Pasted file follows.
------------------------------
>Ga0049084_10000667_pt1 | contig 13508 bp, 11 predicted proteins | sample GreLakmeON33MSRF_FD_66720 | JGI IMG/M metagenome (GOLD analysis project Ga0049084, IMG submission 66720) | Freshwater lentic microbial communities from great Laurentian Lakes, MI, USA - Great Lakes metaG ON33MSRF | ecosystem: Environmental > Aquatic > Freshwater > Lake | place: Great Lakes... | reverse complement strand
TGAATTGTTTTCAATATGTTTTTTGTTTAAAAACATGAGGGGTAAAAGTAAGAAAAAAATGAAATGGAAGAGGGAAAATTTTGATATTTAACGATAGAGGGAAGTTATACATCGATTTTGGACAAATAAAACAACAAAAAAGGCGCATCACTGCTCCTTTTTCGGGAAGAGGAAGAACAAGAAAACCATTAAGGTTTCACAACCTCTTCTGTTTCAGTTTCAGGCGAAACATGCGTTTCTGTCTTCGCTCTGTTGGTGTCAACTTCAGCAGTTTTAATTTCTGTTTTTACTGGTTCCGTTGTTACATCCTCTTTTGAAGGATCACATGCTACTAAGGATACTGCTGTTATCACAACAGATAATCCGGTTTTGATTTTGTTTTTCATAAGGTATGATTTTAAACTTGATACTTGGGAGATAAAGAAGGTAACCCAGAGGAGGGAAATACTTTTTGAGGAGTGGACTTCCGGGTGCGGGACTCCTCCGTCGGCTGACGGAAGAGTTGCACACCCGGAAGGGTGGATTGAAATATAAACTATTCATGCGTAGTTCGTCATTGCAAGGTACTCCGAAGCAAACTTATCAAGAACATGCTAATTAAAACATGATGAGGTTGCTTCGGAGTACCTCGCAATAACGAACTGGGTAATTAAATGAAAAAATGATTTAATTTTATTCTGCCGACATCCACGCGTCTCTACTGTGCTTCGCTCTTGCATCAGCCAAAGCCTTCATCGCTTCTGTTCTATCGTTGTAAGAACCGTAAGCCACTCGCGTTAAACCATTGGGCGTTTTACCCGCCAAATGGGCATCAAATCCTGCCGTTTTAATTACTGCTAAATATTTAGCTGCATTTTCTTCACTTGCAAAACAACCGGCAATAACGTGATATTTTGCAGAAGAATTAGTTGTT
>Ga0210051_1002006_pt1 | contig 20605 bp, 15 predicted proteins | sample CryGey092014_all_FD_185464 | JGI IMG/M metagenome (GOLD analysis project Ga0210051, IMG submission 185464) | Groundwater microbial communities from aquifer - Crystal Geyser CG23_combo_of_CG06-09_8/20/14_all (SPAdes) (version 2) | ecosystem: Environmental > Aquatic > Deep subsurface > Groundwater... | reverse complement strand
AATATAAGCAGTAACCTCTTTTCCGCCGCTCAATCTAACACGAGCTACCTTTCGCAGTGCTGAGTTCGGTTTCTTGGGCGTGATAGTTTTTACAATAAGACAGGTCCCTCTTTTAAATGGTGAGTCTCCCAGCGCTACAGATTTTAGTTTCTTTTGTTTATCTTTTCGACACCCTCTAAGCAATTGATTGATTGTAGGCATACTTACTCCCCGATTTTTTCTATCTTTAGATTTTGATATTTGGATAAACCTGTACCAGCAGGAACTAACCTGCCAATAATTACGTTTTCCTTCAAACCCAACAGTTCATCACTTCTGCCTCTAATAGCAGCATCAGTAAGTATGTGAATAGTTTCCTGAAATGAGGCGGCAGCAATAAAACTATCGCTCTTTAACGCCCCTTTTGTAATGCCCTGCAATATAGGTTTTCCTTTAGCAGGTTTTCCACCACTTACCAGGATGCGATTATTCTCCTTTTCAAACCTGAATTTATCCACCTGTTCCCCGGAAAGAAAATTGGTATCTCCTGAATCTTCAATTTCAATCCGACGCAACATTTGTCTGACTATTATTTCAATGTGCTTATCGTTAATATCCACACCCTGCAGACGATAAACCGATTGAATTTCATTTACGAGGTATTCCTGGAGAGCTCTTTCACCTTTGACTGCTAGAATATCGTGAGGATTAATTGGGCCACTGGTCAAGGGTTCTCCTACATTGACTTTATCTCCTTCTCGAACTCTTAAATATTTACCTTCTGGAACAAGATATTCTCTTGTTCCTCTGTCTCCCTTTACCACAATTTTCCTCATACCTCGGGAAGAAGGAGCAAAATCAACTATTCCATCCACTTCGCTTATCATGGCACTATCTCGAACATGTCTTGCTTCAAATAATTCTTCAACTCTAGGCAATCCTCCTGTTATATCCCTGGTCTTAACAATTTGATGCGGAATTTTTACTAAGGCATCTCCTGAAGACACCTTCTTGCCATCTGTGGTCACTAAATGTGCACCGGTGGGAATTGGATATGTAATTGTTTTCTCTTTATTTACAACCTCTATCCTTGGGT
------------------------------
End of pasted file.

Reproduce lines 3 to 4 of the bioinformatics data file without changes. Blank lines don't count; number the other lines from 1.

>Ga0210051_1002006_pt1 | contig 20605 bp, 15 predicted proteins | sample CryGey092014_all_FD_185464 | JGI IMG/M metagenome (GOLD analysis project Ga0210051, IMG submission 185464) | Groundwater microbial communities from aquifer - Crystal Geyser CG23_combo_of_CG06-09_8/20/14_all (SPAdes) (version 2) | ecosystem: Environmental > Aquatic > Deep subsurface > Groundwater... | reverse complement strand
AATATAAGCAGTAACCTCTTTTCCGCCGCTCAATCTAACACGAGCTACCTTTCGCAGTGCTGAGTTCGGTTTCTTGGGCGTGATAGTTTTTACAATAAGACAGGTCCCTCTTTTAAATGGTGAGTCTCCCAGCGCTACAGATTTTAGTTTCTTTTGTTTATCTTTTCGACACCCTCTAAGCAATTGATTGATTGTAGGCATACTTACTCCCCGATTTTTTCTATCTTTAGATTTTGATATTTGGATAAACCTGTACCAGCAGGAACTAACCTGCCAATAATTACGTTTTCCTTCAAACCCAACAGTTCATCACTTCTGCCTCTAATAGCAGCATCAGTAAGTATGTGAATAGTTTCCTGAAATGAGGCGGCAGCAATAAAACTATCGCTCTTTAACGCCCCTTTTGTAATGCCCTGCAATATAGGTTTTCCTTTAGCAGGTTTTCCACCACTTACCAGGATGCGATTATTCTCCTTTTCAAACCTGAATTTATCCACCTGTTCCCCGGAAAGAAAATTGGTATCTCCTGAATCTTCAATTTCAATCCGACGCAACATTTGTCTGACTATTATTTCAATGTGCTTATCGTTAATATCCACACCCTGCAGACGATAAACCGATTGAATTTCATTTACGAGGTATTCCTGGAGAGCTCTTTCACCTTTGACTGCTAGAATATCGTGAGGATTAATTGGGCCACTGGTCAAGGGTTCTCCTACATTGACTTTATCTCCTTCTCGAACTCTTAAATATTTACCTTCTGGAACAAGATATTCTCTTGTTCCTCTGTCTCCCTTTACCACAATTTTCCTCATACCTCGGGAAGAAGGAGCAAAATCAACTATTCCATCCACTTCGCTTATCATGGCACTATCTCGAACATGTCTTGCTTCAAATAATTCTTCAACTCTAGGCAATCCTCCTGTTATATCCCTGGTCTTAACAATTTGATGCGGAATTTTTACTAAGGCATCTCCTGAAGACACCTTCTTGCCATCTGTGGTCACTAAATGTGCACCGGTGGGAATTGGATATGTAATTGTTTTCTCTTTATTTACAACCTCTATCCTTGGGT